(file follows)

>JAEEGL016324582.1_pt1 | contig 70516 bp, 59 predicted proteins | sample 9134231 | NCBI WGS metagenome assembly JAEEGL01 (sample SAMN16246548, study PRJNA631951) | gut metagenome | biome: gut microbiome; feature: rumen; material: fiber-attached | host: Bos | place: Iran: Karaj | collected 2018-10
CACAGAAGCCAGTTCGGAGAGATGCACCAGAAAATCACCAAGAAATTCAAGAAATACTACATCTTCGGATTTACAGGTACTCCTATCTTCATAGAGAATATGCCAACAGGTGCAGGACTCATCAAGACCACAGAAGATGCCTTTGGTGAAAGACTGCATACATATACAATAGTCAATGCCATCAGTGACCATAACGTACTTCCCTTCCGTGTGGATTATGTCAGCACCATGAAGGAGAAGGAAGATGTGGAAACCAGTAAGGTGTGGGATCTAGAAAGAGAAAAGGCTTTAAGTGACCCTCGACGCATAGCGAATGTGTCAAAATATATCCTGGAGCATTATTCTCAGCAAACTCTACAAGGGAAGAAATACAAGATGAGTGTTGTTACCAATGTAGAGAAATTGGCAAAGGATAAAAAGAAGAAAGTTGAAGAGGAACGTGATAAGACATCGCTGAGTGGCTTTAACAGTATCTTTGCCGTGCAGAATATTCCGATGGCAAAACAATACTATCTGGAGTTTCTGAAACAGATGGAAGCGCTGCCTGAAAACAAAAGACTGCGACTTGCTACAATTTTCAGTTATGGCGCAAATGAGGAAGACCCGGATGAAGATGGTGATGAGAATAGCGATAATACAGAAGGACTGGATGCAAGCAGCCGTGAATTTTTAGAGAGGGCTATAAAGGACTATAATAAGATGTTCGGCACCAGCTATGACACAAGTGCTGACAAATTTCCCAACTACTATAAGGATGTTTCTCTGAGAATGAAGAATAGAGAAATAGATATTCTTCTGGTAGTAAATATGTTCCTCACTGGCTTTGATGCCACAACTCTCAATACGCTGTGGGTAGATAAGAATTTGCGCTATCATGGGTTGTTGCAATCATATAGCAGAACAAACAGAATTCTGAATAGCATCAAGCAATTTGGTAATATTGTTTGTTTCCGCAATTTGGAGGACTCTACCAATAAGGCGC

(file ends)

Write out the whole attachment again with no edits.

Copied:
>JAEEGL016324582.1_pt1 | contig 70516 bp, 59 predicted proteins | sample 9134231 | NCBI WGS metagenome assembly JAEEGL01 (sample SAMN16246548, study PRJNA631951) | gut metagenome | biome: gut microbiome; feature: rumen; material: fiber-attached | host: Bos | place: Iran: Karaj | collected 2018-10
CACAGAAGCCAGTTCGGAGAGATGCACCAGAAAATCACCAAGAAATTCAAGAAATACTACATCTTCGGATTTACAGGTACTCCTATCTTCATAGAGAATATGCCAACAGGTGCAGGACTCATCAAGACCACAGAAGATGCCTTTGGTGAAAGACTGCATACATATACAATAGTCAATGCCATCAGTGACCATAACGTACTTCCCTTCCGTGTGGATTATGTCAGCACCATGAAGGAGAAGGAAGATGTGGAAACCAGTAAGGTGTGGGATCTAGAAAGAGAAAAGGCTTTAAGTGACCCTCGACGCATAGCGAATGTGTCAAAATATATCCTGGAGCATTATTCTCAGCAAACTCTACAAGGGAAGAAATACAAGATGAGTGTTGTTACCAATGTAGAGAAATTGGCAAAGGATAAAAAGAAGAAAGTTGAAGAGGAACGTGATAAGACATCGCTGAGTGGCTTTAACAGTATCTTTGCCGTGCAGAATATTCCGATGGCAAAACAATACTATCTGGAGTTTCTGAAACAGATGGAAGCGCTGCCTGAAAACAAAAGACTGCGACTTGCTACAATTTTCAGTTATGGCGCAAATGAGGAAGACCCGGATGAAGATGGTGATGAGAATAGCGATAATACAGAAGGACTGGATGCAAGCAGCCGTGAATTTTTAGAGAGGGCTATAAAGGACTATAATAAGATGTTCGGCACCAGCTATGACACAAGTGCTGACAAATTTCCCAACTACTATAAGGATGTTTCTCTGAGAATGAAGAATAGAGAAATAGATATTCTTCTGGTAGTAAATATGTTCCTCACTGGCTTTGATGCCACAACTCTCAATACGCTGTGGGTAGATAAGAATTTGCGCTATCATGGGTTGTTGCAATCATATAGCAGAACAAACAGAATTCTGAATAGCATCAAGCAATTTGGTAATATTGTTTGTTTCCGCAATTTGGAGGACTCTACCAATAAGGCGC